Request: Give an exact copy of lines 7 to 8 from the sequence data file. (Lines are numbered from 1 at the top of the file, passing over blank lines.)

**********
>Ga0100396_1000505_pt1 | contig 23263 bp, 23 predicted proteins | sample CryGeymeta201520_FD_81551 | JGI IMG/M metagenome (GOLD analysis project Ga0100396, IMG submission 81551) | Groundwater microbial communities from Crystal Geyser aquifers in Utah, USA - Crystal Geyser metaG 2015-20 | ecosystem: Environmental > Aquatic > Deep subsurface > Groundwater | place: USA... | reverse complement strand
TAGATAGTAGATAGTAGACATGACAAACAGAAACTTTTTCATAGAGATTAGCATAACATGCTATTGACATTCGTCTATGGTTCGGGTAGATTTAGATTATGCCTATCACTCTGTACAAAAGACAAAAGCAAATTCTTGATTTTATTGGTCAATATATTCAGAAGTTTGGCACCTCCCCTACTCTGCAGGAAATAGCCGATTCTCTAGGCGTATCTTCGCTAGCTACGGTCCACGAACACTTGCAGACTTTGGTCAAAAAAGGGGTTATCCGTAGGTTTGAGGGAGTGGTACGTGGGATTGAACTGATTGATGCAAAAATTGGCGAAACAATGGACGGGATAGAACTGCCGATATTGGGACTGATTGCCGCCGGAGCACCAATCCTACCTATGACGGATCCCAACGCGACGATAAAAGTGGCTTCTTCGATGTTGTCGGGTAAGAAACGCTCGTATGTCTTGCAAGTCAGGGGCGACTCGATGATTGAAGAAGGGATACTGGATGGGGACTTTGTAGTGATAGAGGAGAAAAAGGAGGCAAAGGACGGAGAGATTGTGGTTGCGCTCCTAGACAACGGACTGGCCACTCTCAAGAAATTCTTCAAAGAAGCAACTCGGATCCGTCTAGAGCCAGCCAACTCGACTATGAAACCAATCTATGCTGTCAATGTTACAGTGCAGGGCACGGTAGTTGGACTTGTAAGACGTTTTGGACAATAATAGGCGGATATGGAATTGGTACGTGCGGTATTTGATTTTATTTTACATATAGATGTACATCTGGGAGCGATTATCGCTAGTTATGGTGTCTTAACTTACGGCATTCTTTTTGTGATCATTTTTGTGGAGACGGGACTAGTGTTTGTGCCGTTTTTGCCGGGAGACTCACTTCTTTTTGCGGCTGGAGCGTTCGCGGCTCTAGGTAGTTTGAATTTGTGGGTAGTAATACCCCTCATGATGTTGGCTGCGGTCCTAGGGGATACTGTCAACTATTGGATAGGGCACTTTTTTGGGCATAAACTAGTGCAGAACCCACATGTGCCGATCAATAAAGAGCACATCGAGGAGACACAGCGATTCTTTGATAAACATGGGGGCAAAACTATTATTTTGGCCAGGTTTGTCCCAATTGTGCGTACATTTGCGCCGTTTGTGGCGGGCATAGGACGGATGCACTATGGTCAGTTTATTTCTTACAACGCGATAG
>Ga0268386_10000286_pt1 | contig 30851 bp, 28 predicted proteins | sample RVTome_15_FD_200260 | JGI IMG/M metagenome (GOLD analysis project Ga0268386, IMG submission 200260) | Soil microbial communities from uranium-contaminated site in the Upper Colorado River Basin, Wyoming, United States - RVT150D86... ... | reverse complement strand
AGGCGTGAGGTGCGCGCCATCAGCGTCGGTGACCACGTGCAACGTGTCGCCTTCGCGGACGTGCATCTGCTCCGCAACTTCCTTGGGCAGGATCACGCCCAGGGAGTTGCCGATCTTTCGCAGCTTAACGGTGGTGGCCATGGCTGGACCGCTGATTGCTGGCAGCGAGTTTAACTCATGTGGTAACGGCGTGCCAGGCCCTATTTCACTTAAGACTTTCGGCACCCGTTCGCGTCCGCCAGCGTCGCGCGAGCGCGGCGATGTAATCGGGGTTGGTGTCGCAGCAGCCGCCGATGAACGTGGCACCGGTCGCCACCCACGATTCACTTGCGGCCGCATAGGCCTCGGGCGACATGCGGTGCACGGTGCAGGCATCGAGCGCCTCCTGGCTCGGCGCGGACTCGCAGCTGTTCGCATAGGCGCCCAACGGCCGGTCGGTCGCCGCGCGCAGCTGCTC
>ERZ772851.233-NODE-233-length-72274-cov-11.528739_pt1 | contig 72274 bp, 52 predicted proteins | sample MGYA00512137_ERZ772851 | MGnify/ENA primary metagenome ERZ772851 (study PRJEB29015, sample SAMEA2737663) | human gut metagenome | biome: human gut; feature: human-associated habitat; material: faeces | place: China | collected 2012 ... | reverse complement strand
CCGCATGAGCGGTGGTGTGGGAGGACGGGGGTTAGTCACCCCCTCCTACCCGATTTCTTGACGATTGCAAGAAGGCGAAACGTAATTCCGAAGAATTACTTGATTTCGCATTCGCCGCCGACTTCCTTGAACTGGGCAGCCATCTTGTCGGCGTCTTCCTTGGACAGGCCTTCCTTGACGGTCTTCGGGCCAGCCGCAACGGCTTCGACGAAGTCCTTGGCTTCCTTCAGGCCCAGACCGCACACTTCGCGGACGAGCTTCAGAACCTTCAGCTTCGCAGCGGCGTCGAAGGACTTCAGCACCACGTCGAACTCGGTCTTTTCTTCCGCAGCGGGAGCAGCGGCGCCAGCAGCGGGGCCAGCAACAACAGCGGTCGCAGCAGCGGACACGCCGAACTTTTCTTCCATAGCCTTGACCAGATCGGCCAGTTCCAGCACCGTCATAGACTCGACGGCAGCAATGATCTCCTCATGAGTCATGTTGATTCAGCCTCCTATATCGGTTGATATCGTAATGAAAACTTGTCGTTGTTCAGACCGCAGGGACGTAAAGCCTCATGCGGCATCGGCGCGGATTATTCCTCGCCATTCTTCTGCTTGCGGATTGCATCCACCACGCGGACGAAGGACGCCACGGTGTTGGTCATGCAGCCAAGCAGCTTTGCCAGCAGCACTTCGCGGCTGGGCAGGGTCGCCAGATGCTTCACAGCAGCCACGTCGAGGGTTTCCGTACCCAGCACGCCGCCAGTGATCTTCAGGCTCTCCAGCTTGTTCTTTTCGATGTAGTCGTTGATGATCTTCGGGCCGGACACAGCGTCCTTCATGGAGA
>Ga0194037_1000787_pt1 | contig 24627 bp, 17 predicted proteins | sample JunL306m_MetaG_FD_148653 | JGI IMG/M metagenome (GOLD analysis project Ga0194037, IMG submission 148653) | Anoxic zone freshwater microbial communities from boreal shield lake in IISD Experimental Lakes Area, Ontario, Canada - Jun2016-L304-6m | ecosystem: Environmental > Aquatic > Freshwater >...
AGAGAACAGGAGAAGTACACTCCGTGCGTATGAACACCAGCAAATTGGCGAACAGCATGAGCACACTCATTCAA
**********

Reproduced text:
>Ga0194037_1000787_pt1 | contig 24627 bp, 17 predicted proteins | sample JunL306m_MetaG_FD_148653 | JGI IMG/M metagenome (GOLD analysis project Ga0194037, IMG submission 148653) | Anoxic zone freshwater microbial communities from boreal shield lake in IISD Experimental Lakes Area, Ontario, Canada - Jun2016-L304-6m | ecosystem: Environmental > Aquatic > Freshwater >...
AGAGAACAGGAGAAGTACACTCCGTGCGTATGAACACCAGCAAATTGGCGAACAGCATGAGCACACTCATTCAA